By Brian Lee Crowley
This commentary appeared Wednesday, June 4, 2003 in the Halifax Chronicle Herald and Moncton Times & Transcript and an edited version appeared Saturday June14 in the St. John’s Telegram.
DRIVERS are rightly angry about the rising cost of auto insurance. Big premium increases like those of the last year or two hurt people's pocketbooks and divert their money from things that are more important to them. That damages their standard of living. So, car insurance today is an issue fraught with emotion. But emotion is never the best basis on which to settle complex public policy issues, especially when the costs of an ill-considered and hasty decision are likely to be with us for a very long time to come.
It is always when emotion is at its highest that people are vulnerable to the latest scheme that sounds like it will solve the problem with the wave of a magic wand. And nationalization of the car insurance industry is the flavour of the month in this category. To hear its advocates tell the story, nationalization will lower costs, improve service, eliminate "excessive" profits, and perhaps cure SARS too.
But here's the key question to ask those people pushing nationalization today: Why didn't Bob Rae do it?
Bob Rae was the NDP premier of Ontario. He won office in the early 1990s with a handsome parliamentary majority. State monopoly car insurance had not only been long-time NDP policy, but Rae himself had campaigned for it.
But the NDP faced the discipline of power, the fact that they and all the citizens and taxpayers of the province had to live for a long time with the consequences of what they were going to do. And the government began to realize that those consequences not only were not positive, but were disastrous.
You cannot conjure a state-run insurance scheme out of the air. There are huge start-up costs. You have to borrow hundreds of millions of dollars to create a new organization from the ground up and to fund the new insurance liabilities. Borrowing rises while tax revenues decline. You have to cause major employment dislocation, as all the dozens of private-sector insurers close down their operations, some of them significant regional head office operations, and leave the province.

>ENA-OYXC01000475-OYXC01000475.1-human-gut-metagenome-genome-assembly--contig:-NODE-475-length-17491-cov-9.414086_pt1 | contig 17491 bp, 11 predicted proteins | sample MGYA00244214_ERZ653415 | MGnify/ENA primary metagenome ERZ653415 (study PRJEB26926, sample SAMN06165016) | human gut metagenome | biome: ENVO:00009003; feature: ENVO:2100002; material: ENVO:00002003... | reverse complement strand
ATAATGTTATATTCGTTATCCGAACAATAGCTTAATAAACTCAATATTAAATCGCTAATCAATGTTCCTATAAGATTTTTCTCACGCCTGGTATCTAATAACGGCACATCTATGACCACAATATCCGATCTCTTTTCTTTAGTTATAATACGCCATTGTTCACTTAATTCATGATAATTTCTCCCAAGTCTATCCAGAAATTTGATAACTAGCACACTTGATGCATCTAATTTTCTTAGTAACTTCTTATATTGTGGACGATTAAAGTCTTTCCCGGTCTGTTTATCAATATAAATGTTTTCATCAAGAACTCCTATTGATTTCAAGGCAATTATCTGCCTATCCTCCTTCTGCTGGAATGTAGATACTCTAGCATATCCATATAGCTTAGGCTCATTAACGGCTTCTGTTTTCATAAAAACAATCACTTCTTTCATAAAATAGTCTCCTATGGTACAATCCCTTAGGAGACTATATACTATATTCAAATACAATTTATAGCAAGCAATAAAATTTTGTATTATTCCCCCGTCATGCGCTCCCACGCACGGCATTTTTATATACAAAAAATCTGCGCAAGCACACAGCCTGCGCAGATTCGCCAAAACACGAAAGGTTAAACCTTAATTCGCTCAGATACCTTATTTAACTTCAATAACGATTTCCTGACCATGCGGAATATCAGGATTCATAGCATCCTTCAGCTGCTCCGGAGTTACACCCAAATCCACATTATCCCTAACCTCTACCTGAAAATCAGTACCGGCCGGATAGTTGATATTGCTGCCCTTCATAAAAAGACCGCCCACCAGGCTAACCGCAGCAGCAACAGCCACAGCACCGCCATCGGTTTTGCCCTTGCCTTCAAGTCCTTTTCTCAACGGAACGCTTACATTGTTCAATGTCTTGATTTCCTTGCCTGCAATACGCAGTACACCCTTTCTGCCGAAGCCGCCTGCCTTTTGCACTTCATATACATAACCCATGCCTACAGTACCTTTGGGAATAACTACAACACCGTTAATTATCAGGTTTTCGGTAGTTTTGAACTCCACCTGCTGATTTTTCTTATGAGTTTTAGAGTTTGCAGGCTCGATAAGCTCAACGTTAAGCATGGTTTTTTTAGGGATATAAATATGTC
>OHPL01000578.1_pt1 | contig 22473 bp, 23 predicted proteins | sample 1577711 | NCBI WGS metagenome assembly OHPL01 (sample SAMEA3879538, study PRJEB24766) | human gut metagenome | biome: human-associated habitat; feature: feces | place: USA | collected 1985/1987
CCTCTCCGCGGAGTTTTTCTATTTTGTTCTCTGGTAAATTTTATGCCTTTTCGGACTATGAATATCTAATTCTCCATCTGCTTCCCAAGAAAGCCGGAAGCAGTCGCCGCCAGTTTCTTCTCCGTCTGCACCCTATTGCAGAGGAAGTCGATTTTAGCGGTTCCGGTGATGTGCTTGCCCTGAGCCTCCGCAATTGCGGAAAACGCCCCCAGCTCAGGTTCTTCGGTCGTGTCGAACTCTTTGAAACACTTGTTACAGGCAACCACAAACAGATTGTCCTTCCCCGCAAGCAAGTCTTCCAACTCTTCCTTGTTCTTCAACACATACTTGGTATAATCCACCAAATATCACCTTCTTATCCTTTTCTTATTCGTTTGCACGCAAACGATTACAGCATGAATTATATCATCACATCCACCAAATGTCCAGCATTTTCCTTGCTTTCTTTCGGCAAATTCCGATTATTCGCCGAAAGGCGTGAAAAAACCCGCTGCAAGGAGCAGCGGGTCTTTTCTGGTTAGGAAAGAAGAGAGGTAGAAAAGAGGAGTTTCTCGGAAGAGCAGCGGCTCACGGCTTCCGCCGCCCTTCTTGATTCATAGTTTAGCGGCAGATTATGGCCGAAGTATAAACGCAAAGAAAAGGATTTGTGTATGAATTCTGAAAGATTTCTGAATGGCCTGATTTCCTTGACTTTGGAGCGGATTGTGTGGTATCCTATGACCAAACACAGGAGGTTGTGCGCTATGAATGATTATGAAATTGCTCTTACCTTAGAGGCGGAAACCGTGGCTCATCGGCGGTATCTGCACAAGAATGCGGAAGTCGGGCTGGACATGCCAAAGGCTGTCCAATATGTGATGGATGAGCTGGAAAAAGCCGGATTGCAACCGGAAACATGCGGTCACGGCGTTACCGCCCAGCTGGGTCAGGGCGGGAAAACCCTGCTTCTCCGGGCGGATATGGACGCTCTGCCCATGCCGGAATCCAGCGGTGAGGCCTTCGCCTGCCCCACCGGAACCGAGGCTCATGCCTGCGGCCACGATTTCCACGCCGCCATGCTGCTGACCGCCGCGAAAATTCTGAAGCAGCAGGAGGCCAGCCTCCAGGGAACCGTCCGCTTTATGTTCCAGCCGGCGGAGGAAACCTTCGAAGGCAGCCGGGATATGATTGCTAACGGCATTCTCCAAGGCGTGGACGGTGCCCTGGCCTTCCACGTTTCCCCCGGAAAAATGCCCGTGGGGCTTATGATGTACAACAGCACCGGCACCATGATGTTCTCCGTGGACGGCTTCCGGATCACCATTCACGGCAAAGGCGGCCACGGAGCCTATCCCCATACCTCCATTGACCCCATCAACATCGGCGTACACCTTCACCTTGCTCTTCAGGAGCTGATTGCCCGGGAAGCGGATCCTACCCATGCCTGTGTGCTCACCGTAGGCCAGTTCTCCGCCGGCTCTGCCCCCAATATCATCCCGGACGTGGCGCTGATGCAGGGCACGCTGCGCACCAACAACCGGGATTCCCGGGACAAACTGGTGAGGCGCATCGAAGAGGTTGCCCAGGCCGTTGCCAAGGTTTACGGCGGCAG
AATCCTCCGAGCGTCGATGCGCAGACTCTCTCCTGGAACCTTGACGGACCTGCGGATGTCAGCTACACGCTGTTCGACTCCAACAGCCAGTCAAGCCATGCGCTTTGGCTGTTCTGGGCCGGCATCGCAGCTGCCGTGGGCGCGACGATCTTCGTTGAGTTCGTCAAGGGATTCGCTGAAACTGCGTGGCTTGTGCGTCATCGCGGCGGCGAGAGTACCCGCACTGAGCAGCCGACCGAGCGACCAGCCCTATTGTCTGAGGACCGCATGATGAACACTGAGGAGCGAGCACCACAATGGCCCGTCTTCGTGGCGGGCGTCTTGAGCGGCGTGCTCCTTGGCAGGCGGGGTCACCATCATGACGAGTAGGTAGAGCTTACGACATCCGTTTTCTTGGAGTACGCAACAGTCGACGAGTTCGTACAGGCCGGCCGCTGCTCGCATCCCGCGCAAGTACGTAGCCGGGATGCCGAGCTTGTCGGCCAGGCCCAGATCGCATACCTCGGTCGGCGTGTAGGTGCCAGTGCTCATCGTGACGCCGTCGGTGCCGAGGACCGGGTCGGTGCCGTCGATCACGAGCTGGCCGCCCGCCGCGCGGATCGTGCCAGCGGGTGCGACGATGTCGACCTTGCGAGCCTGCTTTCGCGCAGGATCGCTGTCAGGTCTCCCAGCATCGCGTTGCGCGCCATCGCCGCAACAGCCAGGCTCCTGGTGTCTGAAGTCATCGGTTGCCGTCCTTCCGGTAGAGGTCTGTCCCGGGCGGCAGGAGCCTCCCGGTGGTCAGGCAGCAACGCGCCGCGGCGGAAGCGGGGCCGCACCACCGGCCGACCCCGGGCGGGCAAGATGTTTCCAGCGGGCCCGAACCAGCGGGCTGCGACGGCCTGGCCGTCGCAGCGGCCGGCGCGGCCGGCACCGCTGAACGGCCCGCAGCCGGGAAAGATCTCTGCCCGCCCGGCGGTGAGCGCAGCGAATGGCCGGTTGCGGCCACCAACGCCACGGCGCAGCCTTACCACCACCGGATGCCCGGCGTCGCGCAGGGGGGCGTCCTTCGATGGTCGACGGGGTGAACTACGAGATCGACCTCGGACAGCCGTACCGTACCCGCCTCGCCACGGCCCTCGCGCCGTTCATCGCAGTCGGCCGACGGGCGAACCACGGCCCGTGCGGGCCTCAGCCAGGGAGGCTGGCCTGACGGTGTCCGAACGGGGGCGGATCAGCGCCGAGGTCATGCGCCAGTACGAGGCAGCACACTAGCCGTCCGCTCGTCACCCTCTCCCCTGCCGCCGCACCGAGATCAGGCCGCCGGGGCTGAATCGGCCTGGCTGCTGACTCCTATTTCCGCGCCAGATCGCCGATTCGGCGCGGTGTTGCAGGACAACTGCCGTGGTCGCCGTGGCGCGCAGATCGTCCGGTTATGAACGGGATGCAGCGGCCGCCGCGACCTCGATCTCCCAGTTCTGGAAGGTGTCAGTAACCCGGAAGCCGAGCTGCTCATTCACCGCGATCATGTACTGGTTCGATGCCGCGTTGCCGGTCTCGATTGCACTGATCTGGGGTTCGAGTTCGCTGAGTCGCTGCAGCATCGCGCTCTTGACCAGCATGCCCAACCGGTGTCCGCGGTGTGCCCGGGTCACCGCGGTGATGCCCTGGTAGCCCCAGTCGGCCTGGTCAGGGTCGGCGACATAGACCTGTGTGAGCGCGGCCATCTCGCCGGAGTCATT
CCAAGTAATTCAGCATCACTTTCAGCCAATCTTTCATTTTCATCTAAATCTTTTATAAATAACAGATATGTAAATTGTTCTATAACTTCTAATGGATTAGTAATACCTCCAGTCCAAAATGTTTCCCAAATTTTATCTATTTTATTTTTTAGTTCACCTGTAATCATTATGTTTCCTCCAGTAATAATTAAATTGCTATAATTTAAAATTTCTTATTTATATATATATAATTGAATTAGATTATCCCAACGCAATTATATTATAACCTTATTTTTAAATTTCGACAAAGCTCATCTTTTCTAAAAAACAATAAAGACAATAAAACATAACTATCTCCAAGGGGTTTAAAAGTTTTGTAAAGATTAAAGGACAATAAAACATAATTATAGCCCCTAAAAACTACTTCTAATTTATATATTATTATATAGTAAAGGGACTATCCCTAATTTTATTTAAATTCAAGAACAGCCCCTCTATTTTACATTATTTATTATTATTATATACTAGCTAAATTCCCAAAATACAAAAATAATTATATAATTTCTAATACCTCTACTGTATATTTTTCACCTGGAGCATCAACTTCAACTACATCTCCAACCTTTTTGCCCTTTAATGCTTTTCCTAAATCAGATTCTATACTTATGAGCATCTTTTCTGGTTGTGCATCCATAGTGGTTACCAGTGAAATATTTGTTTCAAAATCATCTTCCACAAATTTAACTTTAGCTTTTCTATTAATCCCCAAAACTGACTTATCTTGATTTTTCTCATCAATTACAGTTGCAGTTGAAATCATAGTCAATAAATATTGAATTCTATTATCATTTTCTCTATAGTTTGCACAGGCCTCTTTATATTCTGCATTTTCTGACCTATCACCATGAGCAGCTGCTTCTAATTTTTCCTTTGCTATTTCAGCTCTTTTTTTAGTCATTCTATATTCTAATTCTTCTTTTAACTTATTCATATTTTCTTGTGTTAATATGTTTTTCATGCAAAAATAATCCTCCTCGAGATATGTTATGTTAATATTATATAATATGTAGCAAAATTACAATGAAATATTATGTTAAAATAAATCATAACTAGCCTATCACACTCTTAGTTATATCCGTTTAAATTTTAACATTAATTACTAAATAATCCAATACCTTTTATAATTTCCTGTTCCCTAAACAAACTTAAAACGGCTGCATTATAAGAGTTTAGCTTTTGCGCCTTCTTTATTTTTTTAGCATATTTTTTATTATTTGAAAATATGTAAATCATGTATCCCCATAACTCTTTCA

All of the people in communities around the province who live from selling auto insurance lose significant revenue, as the state-run government schemes cut back on commissions to agents.
Taking responsibility for auto insurance also meant that now the electorate would blame politicians for every bad experience with a claim that goes wrong or with premium increases. And the politicians knew that there would be premium increases, because an insurance scheme can only pay out in claims and expenses as much as it takes in premiums.
Here in the Maritimes, for example, insurance costs are rising, chiefly due to the rising cost of claims for various kinds of non-permanent injuries awarded by the courts. Insurance certainly is not rising because the companies are making excessive profits. Indeed, premiums are rising because companies have lost money recently. Costs have risen faster than premiums.
At election time, though, it is tempting for politicians who have a monopoly on car insurance to freeze or even reduce insurance premiums, and jack them up between elections, or else keep them artificially low for too long. Either way, the outcome is usually a bail-out funded by taxpayers or drivers, or both, whether through straight transfers of tax dollars or through driver's licence fees, gasoline taxes or other means. This kind of politically motivated premium behaviour is easily observable in several of the Western provinces, such as B.C., that have state-run car insurance.
One of the ways that these provinces make their insurance appear cheap compared to elsewhere is to force drivers to shoulder more insurance risk, while leaving premiums unchanged. This is done by simply raising the deductible you pay when you make a claim. Most people in the Maritimes have quite low deductibles, but in the provinces where car insurance has been nationalized, the minimum deductibles are very high: $500 in Manitoba and $700 in Saskatchewan for both collision and comprehensive coverage. That's far more risk than Maritimers have been willing to bear when given the choice.
And that's really the key issue: choice. When we're dissatisfied with our premium, or the service we get, or the level of our deductible, we can shop around. We can get multiple vehicle discounts. We can get an insurance agent who works harder for us to get a good deal out of the company. None of these things are available under government monopoly insurance.
Don't believe me? Then ask Judge Coulter Osborne of the Ontario Supreme Court. Premier Rae asked him to study the NDP's proposed state car insurance and report back with his recommendations. Judge Osborne, after extensive inquiry, found "... there are no benefits to the taxpayer or consumer to converting to public auto insurance."
Want to nationalize car insurance? Tell it to the judge.
Brian Lee Crowley is president of the Atlantic Institute for Market Studies, a public policy think tank in Halifax. E-mail: firstname.lastname@example.org